Mr. Levi W. Russell tells the members of the Massachusetts Horticultural Society that the red maple,also known as the swamp, and improperly as the white, maple is too little esteemed for ornament and shade. Alternating with rock maples, they form together a far more attractive row for the roadside than either alone. This arrangement breaks up the monotony and stiffness of a row of one kind only, and gives, especially in October, that mingling of gorgeous colors, of mellow tints and shades, so characteristic of the autumn foliage of these trees. A fine grouping of these two species is sometimes seen in nature, where a few tall rock maples form the center of a group, while the red maples, lower in stature, are clustered around. This tree is richly worth growing near our houses for the brilliant scarlet blossoms which precede the dainty leaves that in crimson tints soon follow. Though occupying many tracts of low and swampy ground, almost to the exclusion of other trees, it thrives well on high lands if started from the seed on similar ground.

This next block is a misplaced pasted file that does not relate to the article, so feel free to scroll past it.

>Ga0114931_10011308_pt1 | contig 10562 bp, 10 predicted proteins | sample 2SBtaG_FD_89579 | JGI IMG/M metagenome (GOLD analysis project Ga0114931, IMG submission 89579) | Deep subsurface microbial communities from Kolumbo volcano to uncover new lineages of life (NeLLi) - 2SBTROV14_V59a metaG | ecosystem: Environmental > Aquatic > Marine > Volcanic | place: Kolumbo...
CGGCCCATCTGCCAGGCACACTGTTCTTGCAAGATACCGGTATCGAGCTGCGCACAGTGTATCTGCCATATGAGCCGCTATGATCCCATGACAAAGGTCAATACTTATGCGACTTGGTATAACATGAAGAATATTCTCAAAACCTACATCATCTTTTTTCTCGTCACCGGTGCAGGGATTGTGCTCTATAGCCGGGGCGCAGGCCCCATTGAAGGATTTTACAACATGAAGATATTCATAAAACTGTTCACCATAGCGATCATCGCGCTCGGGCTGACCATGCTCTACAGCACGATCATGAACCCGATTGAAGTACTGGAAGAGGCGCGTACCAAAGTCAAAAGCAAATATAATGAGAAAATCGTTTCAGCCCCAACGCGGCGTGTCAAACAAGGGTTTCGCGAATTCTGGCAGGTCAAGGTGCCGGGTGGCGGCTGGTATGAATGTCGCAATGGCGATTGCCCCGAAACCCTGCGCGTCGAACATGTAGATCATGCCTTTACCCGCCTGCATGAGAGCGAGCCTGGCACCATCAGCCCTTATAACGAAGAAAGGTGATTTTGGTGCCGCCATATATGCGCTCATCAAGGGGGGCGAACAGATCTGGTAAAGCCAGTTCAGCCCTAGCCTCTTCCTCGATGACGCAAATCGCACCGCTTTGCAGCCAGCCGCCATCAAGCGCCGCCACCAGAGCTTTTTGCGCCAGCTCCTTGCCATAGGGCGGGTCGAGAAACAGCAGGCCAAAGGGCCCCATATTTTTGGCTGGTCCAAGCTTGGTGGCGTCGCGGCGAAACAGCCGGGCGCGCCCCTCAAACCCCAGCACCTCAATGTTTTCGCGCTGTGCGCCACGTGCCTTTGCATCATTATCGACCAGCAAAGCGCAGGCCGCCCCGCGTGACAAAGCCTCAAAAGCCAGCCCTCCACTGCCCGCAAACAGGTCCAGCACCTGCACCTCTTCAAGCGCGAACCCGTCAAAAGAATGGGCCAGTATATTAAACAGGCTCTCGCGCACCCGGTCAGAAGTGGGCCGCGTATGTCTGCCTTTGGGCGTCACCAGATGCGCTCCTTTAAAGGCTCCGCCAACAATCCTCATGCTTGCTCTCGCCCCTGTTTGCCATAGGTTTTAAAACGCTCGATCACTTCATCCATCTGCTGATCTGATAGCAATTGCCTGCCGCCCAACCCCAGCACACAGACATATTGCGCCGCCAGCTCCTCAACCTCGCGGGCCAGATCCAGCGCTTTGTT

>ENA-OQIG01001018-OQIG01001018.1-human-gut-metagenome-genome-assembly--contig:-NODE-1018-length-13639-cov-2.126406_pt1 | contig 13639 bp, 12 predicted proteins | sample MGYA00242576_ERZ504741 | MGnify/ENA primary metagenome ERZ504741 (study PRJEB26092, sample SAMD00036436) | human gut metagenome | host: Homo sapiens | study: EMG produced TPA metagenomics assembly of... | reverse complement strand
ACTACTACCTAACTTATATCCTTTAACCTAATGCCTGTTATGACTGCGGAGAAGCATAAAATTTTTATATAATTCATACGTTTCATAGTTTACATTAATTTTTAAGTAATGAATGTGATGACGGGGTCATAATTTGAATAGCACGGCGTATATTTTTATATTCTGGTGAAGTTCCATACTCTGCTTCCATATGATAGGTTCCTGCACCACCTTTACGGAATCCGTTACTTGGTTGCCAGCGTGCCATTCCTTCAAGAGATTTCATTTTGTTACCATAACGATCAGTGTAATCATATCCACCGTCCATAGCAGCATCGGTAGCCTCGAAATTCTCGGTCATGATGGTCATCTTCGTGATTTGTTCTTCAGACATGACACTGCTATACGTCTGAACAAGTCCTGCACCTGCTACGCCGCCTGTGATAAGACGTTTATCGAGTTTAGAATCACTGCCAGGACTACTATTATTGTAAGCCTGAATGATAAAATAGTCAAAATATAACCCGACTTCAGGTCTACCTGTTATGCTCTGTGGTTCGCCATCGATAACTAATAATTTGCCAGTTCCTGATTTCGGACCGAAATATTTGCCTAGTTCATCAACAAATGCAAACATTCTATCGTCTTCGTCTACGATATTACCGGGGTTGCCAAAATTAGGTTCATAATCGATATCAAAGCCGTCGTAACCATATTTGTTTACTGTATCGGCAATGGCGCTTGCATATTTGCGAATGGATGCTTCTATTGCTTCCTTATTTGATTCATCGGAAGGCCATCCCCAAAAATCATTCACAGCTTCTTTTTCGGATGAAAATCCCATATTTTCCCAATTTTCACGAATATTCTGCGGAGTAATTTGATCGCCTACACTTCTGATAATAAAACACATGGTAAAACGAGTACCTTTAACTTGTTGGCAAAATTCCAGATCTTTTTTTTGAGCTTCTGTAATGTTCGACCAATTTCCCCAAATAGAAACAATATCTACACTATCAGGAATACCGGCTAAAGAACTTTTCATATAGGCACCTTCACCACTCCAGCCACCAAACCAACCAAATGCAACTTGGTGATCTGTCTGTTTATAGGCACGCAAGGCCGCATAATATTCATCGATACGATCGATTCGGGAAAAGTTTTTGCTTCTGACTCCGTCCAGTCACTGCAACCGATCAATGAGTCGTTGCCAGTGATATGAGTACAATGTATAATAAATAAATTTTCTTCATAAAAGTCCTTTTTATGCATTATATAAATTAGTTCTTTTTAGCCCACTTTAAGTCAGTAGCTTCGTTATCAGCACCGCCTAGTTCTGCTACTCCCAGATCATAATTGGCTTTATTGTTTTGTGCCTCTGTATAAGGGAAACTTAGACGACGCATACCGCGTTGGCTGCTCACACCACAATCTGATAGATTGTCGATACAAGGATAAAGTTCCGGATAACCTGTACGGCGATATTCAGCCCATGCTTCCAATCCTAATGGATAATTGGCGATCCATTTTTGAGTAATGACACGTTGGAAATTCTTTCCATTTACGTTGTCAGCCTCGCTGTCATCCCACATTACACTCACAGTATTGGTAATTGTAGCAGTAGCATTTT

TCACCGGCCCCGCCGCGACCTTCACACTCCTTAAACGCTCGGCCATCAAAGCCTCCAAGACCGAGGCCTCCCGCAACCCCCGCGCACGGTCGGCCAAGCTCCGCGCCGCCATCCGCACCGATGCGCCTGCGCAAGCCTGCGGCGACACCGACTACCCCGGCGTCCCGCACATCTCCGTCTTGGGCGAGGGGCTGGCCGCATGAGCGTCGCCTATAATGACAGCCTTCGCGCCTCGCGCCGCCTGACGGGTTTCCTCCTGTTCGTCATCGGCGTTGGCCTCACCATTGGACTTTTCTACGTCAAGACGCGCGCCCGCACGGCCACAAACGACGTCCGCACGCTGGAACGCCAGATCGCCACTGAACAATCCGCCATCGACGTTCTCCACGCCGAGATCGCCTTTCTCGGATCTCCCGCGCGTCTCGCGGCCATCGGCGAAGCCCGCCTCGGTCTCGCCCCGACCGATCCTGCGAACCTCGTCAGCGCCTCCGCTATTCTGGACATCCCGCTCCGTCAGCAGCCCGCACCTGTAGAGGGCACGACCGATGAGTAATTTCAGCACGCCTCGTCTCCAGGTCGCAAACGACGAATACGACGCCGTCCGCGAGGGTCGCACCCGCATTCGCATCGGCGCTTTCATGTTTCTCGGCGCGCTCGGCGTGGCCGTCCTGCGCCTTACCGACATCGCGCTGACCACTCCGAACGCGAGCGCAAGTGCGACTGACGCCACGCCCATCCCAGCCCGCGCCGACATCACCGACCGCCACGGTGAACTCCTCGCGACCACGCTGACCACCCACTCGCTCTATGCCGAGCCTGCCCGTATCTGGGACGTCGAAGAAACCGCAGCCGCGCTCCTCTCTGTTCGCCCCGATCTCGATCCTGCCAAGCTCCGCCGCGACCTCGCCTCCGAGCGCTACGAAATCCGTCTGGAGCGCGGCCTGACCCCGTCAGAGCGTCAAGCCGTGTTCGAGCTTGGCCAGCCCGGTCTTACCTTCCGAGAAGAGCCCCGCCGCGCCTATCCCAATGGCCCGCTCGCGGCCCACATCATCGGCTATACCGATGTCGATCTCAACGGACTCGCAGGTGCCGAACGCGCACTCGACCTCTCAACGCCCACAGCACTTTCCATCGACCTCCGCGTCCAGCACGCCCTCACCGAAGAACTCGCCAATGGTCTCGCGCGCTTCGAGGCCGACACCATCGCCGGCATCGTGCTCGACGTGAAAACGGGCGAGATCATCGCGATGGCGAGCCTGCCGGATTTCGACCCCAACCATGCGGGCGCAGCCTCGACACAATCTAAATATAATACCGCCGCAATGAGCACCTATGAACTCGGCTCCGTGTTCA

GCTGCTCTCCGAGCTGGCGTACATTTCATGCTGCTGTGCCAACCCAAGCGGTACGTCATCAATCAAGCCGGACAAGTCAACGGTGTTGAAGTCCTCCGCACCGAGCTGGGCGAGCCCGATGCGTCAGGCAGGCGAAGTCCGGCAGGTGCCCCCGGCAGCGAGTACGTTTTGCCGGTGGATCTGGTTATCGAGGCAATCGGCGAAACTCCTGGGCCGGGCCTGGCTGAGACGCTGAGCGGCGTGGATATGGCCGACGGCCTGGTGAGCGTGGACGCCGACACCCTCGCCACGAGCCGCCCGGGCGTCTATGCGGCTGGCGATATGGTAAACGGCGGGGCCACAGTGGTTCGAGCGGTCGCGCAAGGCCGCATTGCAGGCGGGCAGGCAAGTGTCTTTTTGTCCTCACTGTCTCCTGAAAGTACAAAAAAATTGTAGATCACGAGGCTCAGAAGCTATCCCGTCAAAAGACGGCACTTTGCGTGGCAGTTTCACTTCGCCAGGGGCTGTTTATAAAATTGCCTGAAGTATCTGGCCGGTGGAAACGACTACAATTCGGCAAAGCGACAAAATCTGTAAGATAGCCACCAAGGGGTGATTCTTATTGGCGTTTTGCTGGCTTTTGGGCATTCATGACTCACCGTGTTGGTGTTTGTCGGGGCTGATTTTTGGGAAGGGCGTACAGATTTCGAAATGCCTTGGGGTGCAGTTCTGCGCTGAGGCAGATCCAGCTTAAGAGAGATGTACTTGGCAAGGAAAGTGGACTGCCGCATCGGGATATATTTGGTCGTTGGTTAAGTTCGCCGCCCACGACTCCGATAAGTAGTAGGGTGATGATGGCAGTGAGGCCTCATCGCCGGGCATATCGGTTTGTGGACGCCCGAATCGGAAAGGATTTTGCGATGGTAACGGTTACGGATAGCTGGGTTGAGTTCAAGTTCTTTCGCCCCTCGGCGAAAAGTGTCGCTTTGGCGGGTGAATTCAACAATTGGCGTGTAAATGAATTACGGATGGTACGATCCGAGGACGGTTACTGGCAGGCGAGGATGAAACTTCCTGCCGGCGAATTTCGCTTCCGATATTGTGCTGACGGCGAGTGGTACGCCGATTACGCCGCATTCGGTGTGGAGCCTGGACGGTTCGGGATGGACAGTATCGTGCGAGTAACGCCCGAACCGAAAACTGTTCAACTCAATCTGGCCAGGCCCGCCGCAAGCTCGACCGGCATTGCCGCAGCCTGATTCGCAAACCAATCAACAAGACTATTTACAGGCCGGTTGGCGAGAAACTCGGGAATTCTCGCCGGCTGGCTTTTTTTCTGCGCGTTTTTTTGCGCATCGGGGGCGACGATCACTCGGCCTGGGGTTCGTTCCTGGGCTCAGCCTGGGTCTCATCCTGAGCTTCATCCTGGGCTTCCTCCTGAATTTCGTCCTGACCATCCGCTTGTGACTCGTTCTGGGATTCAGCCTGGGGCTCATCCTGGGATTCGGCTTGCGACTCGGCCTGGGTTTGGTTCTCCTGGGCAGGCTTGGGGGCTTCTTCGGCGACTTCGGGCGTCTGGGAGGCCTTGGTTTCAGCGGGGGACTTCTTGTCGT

But an almost certain failure will be the result of setting in dry ground a maple or any other tree taken from a swamp.